- The national approach to channel additional funding for care in the community through PCNs has raised concerns around their capacity to deliver the new service specifications as well as stabilise general practice within the funding envelope available. Community providers feel that the focus in recent months on contractual negotiations has shifted the conversation away from finding the right model of care to drive effective neighbourhood integration. Primary and community care providers should be supported to develop the right model of care, collaborative culture and behaviours, which should then be supported by the funding and contract.
- There are also risks around the requirements on PCNs to expand their workforce to populate multidisciplinary teams, including clinical pharmacists, first contact physiotherapists and community paramedics. Well-intentioned recruitment by primary care colleagues could destabilise the local labour market and existing recruitment strategies, as they would be competing for the same limited local talent pool as secondary care providers. For example, ambulance trusts are grappling with shortages of paramedics, which could be exacerbated when recruitment for community paramedics for PCNs begins in 2021. PCNs are not bound by Agenda for Change remuneration requirements, so could pay staff higher wages and disadvantage other services. It is therefore crucial that recruitment of healthcare professionals is done in collaboration with system partners, with system-wide strategic intent, and based on a shared local vision.
Commitments within the ambitious agenda set out for PCNs in The NHS long term plan included an expectation they will deliver seven national service specifications. Five of the seven were intended to start by April 2020: structured medication reviews, enhanced health in care homes (with community services), anticipatory care (with community services), personalised care and early cancer diagnosis. The other two were intended to start by April 2021: cardiovascular disease case-finding and locally agreed action to tackle inequalities.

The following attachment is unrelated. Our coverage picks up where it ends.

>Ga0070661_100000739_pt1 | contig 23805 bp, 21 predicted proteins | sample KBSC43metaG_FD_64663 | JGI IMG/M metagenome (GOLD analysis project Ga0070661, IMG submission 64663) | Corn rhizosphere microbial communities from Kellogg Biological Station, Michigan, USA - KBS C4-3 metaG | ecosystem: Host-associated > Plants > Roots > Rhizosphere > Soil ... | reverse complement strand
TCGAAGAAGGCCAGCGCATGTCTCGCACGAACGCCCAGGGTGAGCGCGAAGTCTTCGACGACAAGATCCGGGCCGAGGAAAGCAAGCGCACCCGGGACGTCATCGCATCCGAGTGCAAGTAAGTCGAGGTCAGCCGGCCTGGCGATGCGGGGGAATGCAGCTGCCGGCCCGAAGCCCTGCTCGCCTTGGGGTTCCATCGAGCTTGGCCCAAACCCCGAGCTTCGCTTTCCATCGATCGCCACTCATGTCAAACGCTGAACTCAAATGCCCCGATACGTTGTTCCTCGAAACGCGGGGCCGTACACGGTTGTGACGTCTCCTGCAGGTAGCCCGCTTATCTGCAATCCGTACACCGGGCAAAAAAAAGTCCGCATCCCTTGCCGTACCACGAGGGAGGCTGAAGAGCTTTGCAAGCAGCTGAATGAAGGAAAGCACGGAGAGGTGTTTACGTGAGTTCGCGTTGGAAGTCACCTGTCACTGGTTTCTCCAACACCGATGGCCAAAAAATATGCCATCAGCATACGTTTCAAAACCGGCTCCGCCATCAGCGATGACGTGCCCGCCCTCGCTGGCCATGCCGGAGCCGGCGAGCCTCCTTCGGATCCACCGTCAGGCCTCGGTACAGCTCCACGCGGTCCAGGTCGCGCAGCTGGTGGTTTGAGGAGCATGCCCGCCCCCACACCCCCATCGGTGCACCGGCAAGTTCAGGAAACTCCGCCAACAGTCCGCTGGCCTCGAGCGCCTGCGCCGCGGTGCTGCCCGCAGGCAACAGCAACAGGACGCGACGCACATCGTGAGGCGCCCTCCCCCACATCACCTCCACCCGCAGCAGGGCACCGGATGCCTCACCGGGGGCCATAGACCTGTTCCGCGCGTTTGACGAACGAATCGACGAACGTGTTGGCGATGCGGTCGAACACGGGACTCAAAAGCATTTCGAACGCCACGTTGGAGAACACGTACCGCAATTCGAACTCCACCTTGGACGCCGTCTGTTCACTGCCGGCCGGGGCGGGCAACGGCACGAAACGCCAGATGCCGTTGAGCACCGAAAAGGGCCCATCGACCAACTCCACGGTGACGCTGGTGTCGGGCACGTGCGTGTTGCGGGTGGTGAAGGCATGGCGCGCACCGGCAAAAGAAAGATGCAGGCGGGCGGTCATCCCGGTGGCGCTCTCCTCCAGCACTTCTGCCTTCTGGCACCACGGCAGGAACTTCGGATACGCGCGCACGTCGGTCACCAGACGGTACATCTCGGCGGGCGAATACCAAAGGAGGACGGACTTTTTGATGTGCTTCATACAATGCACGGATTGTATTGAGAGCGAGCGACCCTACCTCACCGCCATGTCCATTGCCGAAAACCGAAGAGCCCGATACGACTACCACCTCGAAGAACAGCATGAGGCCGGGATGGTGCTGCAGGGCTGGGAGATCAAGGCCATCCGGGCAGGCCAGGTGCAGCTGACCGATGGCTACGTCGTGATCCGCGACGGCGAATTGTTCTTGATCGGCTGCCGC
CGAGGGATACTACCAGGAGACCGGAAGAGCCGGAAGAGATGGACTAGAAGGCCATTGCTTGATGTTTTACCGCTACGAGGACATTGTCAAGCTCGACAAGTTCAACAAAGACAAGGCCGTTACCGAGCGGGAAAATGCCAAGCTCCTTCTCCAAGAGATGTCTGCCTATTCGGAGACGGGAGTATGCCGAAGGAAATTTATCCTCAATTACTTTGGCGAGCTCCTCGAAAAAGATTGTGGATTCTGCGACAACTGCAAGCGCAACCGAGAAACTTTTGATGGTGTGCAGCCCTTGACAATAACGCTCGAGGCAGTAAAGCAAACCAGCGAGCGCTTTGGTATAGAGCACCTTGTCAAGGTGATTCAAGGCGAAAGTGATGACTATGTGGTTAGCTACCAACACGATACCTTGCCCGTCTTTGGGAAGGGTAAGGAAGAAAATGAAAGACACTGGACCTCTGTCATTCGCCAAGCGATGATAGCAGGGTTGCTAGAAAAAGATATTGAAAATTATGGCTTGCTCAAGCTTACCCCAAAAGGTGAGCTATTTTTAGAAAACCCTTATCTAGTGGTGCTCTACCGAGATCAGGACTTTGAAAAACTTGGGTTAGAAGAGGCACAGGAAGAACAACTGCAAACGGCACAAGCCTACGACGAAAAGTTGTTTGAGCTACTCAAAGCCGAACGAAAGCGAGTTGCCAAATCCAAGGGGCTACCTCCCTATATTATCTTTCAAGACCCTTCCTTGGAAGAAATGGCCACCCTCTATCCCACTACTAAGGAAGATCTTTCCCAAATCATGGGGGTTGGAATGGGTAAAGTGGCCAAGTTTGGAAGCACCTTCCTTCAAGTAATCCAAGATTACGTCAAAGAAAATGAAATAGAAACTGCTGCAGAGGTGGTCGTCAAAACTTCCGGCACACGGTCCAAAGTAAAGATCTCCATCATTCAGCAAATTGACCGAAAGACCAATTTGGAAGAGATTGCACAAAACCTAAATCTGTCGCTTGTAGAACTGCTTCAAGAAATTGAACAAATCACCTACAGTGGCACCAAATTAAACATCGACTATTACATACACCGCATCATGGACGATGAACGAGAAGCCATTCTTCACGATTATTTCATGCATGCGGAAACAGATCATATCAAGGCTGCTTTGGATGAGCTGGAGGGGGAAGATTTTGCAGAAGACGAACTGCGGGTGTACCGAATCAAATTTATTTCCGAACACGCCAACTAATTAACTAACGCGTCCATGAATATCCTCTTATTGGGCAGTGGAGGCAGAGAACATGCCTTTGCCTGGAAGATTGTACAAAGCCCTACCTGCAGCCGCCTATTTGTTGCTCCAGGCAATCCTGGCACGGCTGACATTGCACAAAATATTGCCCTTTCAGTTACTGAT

While the PCN service specifications were fit for purpose at the time of writing,[…] some community providers feel that defaulting back to the PCN delivery model risks failing to sustain care home support most effectively.
Initial excitement at the scale of ambition gave way to controversy at the high delivery expectations included in the draft Network Contract Direct Enhanced Service (DES) and concerns about insufficient resources allocated. Following negotiations between NHS England and the British Medical Association’s general practice committee, the updated DES contract included delivery of three (rather than five) pared back service specifications from April 2020 and more funding for additional roles to support the government’s new commitment of delivering 50 million more GP appointments by 2024. On 12 June 2020, 98% of practices signed the PCN contract for next year.
In response to COVID-19, NHS England and Improvement postponed some elements of the DES contract (structured medication review and medicines optimisation until October 2020) but PCNs were expected to begin work on the early cancer diagnosis specification as planned and, from 1 May, deliver elements of the enhanced health in care homes specification. However, community service providers had reservations about the way the enhanced health in care homes framework was brought forward in May. While the PCN service specifications were fit for purpose at the time of writing, COVID-19 has accelerated different models of support to care homes from community and acute providers, and some community providers feel that defaulting back to the PCN delivery model risks failing to sustain care home support most effectively. The emphasis should instead be on developing the right system-wide support model, underpinned by the contract and funding mechanism.